Ciyou & Dixon, P.C. - Attorneys At Law, Bryan L. Ciyou and Lori B. Schmeltzer to present oral argument of B.C.H adoption before the Indiana Supreme Court, Thursday, September 25th, at 09:45am. Click here to review the Indiana Court of Appeals opinion.
Tag: indiana court of appeals
Filings in the Indiana Court of Appeals involve a well-defined and specific structure, and are governed by strict rules1. From the first filing to the last, and all filings in between, there are specific people who must be served and a specific number of documents that must be filed. A panel of Justices for the Court of Appeals consists of three (3) justices. As such, copies of motions, briefs, etc. must be filed with a specific number of copies. It is important to include the proper number of ...
In Indiana, there is a tiered court system, which means that cases will start out on the bottom rung, and the next higher court has more authority than the last. However, this also means that your case has to start at the right court, exhaust all resources there, before it is allowed to move on to the next if you receive an adverse result. Most cases begin in the circuit or superior court (the trial court), the county your are in and the type of case you have will determine which, ...
In prior blog posts we have discussed the two types of opinions issued by the Indiana Court of Appeals, “for publication” and “not for publication.” Generally opinions issued “not for publication” or “NFP” are applicable to only the specific case at hand. Only the opinions that meet certain criteria are issued “for publication”, as follows: If the case: establishes, modifies, or clarifies a rule of law; criticizes existing law; or involves a legal or factual issue of unique interest ...
When a matter is ripe for appeal, there first must be a determination of which Court has jurisdiction. In many cases, the Court of Appeals has jurisdiction, and the briefs, appendix, and related filings will be reviewed by the Court of Appeals. This is generally true for final orders. In some cases, however, the jurisdiction goes straight to the Indiana Supreme Court. The Court of Appeals has jurisdiction over all appeals from Final Judgments of Circuit, Superior, Probate, and County Courts (if the Supreme Court does not ...
In Indiana, most all cases that flow through the court system are not confidential. In other words, your name and all your legal business are potentially publicly available1. There are some cases, or persons involved in the case, that are automatically kept confidential, and only the parties and attorneys can access the court files, such as matters that fall under the Indiana Civil Protective Order Act, Juvenile Paternity (children born out of wedlock) matters, ...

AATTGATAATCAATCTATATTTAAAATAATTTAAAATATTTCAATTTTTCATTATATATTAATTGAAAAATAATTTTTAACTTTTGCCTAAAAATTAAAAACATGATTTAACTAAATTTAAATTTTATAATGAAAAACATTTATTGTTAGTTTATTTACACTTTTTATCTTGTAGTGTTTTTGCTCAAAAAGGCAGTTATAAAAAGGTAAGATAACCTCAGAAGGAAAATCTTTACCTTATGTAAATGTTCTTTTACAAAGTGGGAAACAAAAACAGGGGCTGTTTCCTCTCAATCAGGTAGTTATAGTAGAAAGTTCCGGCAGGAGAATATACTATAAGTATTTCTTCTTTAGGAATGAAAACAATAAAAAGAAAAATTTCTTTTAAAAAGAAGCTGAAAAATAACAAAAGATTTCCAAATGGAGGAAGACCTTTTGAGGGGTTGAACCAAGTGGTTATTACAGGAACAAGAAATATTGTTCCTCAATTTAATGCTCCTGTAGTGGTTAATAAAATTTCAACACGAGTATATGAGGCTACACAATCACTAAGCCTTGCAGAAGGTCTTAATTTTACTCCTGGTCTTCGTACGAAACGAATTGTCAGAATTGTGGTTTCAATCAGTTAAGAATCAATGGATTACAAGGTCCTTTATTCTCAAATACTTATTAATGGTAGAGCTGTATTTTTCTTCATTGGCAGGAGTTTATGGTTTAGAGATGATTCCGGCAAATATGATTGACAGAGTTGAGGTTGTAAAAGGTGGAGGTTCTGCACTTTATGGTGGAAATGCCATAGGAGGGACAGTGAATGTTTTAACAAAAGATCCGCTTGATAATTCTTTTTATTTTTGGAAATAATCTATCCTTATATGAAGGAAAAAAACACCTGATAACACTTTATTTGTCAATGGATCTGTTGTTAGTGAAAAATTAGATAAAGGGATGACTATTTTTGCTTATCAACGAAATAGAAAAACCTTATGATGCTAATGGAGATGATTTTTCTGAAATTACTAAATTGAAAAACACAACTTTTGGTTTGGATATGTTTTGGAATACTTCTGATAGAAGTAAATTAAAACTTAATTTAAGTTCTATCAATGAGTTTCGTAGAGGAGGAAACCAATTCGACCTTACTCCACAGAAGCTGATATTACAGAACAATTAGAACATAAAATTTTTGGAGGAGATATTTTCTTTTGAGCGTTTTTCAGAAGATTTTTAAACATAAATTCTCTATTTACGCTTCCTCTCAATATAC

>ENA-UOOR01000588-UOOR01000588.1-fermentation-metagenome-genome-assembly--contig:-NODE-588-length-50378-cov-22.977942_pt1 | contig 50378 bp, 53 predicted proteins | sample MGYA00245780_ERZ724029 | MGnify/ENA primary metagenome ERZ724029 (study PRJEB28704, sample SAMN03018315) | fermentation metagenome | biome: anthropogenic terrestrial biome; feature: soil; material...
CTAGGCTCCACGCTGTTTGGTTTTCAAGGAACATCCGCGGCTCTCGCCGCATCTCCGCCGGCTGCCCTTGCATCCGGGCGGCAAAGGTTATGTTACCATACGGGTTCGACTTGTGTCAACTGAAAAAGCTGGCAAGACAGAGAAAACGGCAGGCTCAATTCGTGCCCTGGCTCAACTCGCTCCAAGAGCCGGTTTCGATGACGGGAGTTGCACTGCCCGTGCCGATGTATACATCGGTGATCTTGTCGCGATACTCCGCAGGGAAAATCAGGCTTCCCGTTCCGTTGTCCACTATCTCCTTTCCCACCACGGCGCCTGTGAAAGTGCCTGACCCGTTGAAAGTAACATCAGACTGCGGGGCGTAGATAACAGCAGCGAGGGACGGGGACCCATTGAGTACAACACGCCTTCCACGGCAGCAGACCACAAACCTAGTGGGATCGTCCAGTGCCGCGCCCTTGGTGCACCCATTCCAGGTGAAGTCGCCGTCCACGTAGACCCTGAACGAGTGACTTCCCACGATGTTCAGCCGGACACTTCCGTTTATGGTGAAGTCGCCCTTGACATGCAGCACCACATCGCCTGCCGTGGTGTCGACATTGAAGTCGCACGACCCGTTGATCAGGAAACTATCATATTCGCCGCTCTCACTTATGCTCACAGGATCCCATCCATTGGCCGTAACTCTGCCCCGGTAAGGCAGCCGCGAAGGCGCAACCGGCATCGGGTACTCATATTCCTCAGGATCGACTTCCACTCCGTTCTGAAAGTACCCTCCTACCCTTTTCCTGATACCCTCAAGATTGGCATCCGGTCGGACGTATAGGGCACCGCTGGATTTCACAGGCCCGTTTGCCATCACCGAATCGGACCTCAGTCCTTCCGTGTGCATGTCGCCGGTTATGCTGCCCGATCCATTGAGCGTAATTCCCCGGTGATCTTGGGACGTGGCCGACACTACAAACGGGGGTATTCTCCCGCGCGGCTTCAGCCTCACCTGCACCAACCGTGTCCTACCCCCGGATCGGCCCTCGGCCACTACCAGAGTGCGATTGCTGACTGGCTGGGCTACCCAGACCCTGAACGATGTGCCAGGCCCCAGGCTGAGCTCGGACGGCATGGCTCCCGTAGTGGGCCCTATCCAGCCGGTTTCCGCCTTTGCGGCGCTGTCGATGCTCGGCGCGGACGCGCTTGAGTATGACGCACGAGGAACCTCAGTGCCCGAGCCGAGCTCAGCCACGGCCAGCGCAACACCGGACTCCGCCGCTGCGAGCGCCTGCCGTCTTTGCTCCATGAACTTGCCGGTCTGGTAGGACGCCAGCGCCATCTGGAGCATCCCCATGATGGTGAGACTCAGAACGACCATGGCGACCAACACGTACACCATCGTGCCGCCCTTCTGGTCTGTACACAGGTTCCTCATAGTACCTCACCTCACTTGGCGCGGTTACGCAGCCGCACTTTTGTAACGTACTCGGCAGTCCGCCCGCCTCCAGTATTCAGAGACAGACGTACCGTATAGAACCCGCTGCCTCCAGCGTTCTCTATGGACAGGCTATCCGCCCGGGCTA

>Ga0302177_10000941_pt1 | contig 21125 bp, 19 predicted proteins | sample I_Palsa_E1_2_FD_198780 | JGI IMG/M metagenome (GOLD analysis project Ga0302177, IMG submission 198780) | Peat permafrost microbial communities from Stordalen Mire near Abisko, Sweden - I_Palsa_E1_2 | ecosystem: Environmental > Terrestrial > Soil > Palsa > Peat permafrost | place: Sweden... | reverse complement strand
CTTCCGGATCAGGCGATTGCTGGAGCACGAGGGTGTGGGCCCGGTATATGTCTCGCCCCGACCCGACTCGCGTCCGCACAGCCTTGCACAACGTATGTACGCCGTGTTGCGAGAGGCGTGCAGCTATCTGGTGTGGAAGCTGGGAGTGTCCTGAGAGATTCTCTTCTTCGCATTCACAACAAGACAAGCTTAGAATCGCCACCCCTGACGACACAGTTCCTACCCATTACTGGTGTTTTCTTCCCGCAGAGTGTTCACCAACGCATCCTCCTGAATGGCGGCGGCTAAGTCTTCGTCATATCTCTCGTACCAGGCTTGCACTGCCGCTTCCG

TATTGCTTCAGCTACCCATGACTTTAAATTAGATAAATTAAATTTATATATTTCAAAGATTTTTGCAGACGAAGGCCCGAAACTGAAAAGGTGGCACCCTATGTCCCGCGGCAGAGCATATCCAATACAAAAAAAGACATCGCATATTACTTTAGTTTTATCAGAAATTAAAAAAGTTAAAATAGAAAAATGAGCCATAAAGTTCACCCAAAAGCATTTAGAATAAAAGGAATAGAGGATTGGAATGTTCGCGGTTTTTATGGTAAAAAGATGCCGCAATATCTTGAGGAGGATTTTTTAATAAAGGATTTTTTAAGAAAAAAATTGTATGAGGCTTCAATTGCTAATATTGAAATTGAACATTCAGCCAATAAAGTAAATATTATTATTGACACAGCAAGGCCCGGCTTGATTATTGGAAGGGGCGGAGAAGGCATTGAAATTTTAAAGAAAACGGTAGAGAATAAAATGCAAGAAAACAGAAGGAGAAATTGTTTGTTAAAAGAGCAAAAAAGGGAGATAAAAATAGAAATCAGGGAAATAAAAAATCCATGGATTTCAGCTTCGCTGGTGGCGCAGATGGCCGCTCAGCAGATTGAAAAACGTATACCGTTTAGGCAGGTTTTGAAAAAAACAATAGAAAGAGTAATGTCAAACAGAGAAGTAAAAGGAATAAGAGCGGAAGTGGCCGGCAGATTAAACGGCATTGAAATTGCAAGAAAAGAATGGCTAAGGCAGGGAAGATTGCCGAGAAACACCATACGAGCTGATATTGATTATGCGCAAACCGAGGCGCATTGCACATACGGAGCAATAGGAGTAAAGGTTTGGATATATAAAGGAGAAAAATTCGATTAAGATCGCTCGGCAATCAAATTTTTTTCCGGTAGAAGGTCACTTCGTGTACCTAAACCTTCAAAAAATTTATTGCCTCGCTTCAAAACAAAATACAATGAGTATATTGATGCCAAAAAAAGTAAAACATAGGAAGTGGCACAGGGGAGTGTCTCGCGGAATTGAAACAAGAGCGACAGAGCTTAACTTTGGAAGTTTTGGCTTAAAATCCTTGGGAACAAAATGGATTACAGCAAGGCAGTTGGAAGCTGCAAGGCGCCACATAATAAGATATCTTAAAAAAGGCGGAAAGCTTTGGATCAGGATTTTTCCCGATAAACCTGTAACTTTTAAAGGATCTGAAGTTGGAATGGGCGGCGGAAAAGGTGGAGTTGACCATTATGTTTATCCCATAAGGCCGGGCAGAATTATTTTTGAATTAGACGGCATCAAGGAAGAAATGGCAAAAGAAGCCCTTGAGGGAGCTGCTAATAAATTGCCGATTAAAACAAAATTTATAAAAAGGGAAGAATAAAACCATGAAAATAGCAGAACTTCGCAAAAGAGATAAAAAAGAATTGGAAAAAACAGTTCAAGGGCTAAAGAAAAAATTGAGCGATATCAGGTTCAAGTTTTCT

September 24, 2013 / Appellate Practice
A recent blog discussed how an appellant (person initiating an appeal) gathers documents from the lower court hearing being appealed in an appendix to provide the Court of Appeals with the relevant information litigated to give a background into the matter. Additionally, the appellant will order a transcript of the lower court hearings for review by the parties and the Court of Appeals. A transcript is a verbatim written recording of the events of the trial court. If ...
Previous blog posts have explored several subparts and nuances of the amended statute on emancipation for purposes of child support1, passed in July, 2012. However, a recent amendment and additional terms have been added to the statute, retroactive to July 1, 2012, which clarify when college expenses can be petitioned for. Recently, the Indiana Court of Appeals addressed a case involving a dismissal of a father’s petition for postsecondary educational expenses for ...
March 19, 2013 / Grandparents Visitation
Traditionally, Grandparents had no special common law right to visitation with their grandchildren. However, in the past few decades, many states have enacted legislation which allows grandparents to seek a court order for visitation with their grandchildren. The Indiana legislature enacted Indiana Code § 31-17-5 allowing for grandparents to seek visitation, in certain limited circumstances, including if one of ...
Sometimes, a civil or criminal case may seem like litigation is taking longer than expected. There are often motions to continue to reschedule (called Motions to Continue) on the part of each party, joint motions by both parties, and sometimes even by the trial court because of a conflict or another case must be heard first or takes longer than expected. A date set for a final hearing in a ...